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I've been reading this thread in bits and pieces. Trying my best to absorb it all. I remember calling Schluter a few years back with concerns to installing over fresh slab concrete. At the time Ditra was approved by whoever I spoke to. Now, if there were no standards set how would they know it was ok to use Ditra on such an application? Not trying to stoke any fire here, honestly just curious.
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Unread 12-13-2014, 10:22 PM   #102
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They tried it out, it seemed to work, so they decided to warrant it that way. Nothing fancy, there are no standardized tests for that.
One issue with that though, is that the only reason you could possibly need a membrane over green concrete is to protect against cracks. The 118.12 kind that uncoupling membranes don't pass the test for. So you can wait a few days for a normal construction schedule or risk it with membrane not rated to do what you desire it to do.
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Unread 12-13-2014, 10:53 PM   #103
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Quote:
Originally Posted by Hamilton
At the time Ditra was approved by whoever I spoke to. Now, if there were no standards set how would they know it was ok to use Ditra on such an application?
Jack, it's their product, they can OK its use in any manner they see fit. The manufacturer's recommendations for their own products always trump any tile industry standards.

There was no standard for uncoupling membranes at the time you asked Schluter about installation over green concrete, just as there is no standard now. But it didn't matter then, and it doesn't matter now as far as what the manufacturer could claim. If the manufacturer says you can use the product in that application and will warrant such use, it's usable in that application.

If the published method for use of uncoupling membranes is removed from the TCNA Handbook, as I think it should be, that will have absolutely no effect upon Schluter's, or any manufacturer of similar products, ability to advocate their use or to publish recommendations for such use. It'll still be the same product and you can still use it in the same applications if you want. The product hasn't changed. It will still do whatever it is that it's always done and it'll still not do whatever it is that it's never done.

The big problem here is that today there are many companies manufacturing a Ditra-like product and they're all calling them uncoupling membranes. And they might all work. Or they might not. And we have no way of knowing one way or the other, but still we have a method for using uncoupling membranes published in the TCNA Handbook as though they were a line of products for which we had a standard and knew at least what minimum performance to expect from every one of them that claimed to meet that standard.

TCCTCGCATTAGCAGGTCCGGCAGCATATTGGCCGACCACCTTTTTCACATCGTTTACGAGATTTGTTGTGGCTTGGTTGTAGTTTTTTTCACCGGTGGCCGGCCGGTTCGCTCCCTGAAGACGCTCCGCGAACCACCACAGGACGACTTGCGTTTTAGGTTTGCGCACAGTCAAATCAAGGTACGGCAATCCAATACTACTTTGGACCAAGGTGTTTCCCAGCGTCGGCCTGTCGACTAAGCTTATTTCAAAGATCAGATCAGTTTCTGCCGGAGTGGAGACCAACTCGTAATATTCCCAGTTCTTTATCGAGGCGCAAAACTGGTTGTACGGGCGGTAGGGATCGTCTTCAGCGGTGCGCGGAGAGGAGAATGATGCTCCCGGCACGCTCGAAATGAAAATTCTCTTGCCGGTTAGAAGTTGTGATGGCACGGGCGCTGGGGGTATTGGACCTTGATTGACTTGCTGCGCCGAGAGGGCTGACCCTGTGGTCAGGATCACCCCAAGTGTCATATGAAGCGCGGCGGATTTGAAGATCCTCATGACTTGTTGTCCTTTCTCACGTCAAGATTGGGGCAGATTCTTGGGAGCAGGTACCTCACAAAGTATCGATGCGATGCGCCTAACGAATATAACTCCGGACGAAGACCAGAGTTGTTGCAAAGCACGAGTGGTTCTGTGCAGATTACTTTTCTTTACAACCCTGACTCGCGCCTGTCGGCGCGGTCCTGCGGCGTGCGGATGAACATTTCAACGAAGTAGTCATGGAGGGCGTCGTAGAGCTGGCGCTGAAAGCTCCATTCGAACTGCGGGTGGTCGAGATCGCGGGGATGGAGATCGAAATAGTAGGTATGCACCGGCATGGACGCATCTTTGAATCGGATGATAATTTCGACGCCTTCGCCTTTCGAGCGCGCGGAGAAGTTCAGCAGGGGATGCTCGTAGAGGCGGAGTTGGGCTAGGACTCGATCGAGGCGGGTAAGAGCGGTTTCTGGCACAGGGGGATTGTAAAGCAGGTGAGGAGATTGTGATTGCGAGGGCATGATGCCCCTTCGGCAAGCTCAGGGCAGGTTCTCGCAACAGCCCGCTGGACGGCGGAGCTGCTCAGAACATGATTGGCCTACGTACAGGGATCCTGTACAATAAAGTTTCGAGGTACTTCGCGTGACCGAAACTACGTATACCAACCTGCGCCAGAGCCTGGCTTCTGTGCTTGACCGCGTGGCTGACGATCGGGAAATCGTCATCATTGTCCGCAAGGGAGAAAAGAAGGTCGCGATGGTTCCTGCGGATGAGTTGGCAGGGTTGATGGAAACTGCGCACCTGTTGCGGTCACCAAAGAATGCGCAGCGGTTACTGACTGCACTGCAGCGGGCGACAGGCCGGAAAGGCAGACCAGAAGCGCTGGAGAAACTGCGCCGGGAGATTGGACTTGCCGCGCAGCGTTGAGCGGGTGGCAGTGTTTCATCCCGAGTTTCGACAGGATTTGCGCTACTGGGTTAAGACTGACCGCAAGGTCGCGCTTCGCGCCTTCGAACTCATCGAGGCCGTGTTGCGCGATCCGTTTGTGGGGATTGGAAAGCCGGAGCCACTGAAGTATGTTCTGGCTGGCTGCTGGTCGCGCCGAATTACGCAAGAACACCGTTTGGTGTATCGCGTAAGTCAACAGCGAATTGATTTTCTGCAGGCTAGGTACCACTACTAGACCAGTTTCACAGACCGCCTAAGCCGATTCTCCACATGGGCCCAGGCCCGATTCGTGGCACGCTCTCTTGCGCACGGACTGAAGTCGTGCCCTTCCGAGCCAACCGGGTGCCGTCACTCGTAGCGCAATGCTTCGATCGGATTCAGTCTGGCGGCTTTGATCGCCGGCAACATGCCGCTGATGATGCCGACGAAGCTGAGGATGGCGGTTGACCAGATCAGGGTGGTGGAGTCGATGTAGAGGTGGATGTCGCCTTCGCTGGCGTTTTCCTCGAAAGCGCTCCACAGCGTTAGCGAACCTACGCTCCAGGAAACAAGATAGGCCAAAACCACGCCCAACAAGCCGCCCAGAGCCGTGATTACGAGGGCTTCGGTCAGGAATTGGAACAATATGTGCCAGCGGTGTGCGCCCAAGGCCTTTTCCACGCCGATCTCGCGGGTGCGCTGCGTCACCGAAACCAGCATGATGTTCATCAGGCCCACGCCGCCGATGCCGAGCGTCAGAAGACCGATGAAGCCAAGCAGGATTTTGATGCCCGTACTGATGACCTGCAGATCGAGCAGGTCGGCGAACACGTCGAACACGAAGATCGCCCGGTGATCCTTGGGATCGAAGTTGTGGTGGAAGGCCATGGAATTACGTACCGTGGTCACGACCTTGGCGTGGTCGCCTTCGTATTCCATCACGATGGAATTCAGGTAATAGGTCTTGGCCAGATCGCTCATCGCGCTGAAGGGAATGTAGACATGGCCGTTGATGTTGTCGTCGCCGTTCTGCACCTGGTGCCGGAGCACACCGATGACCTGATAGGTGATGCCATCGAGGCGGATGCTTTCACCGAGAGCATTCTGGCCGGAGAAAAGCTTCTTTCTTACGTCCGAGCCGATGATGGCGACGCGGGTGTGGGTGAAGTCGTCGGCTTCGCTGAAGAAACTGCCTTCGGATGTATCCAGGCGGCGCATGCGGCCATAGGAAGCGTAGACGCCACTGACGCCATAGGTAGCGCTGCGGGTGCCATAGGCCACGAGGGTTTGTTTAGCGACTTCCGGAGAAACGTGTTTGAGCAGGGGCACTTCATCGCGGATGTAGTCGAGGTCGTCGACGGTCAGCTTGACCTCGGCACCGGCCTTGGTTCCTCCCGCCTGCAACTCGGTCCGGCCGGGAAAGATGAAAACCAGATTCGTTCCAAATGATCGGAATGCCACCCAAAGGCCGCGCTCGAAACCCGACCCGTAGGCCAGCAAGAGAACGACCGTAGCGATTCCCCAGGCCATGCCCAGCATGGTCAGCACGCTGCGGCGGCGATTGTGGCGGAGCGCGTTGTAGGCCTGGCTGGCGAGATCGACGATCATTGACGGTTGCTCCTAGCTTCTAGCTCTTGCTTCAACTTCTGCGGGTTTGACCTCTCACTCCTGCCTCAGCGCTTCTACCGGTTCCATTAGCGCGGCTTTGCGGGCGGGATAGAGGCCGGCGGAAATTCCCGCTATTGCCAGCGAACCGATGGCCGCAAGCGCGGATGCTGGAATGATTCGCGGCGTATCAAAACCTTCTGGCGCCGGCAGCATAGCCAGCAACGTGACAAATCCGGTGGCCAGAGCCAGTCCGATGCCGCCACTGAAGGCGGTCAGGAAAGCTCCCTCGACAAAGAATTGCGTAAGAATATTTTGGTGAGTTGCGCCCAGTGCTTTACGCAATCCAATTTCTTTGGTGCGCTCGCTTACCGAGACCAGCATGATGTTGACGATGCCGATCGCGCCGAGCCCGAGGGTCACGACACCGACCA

That Method should never have been published in the first place. It should be removed until we have a standard for those products. If we do that, there is no problem. The various manufacturers can still make the various products and market them in any way and for any purpose they like. And installers can still use them as they always have if they choose to do so. We just won't have this continual argument about them.
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Unread 12-14-2014, 07:41 AM   #104
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I will only mention the test of time. As to "uncoupling" mats of the 3D type, and without advocating one product over another, it's going to take a long time for the competition to catch up with the leader.
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Unread 12-14-2014, 07:55 AM   #105
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Everything relative to "uncoupling" in the handbook was based on Ditra which was the only player at the time. The same thing happened with cement board. Maybe 10 years after Wonderboard went in the handbook (which was on the market 10 years prior, 10+10=20) they had competitors and a standard. That has not been the case with the Uncoupling product. Personally I find some irony in the fact the harshest critics at that time now also make a similar product.

My feelings on the subject were summed up in my previous post. I am not a fan of tile installers being offered as sacrificial lambs to suit the whims of a manufacturer. However, I am also not opposed to skewering them when deserving, like the one I just looked at where the cups were nearly full of sawdust. Most of the similar products out there work well, a few do not. With no standard who is to say that a pig is not a beautiful woman or handsome man?

There was never any "test" for the green concrete recommendation. I am the one that made the motion. It was based on a long history of success in both the US and Europe and the studies done by the CTL Group (Portland Cement Institute) and presented at the meeting, twice. If failed the first time with a request for more data, and they provided more data. I have found the vapor equalization of some membranes very useful in some applications.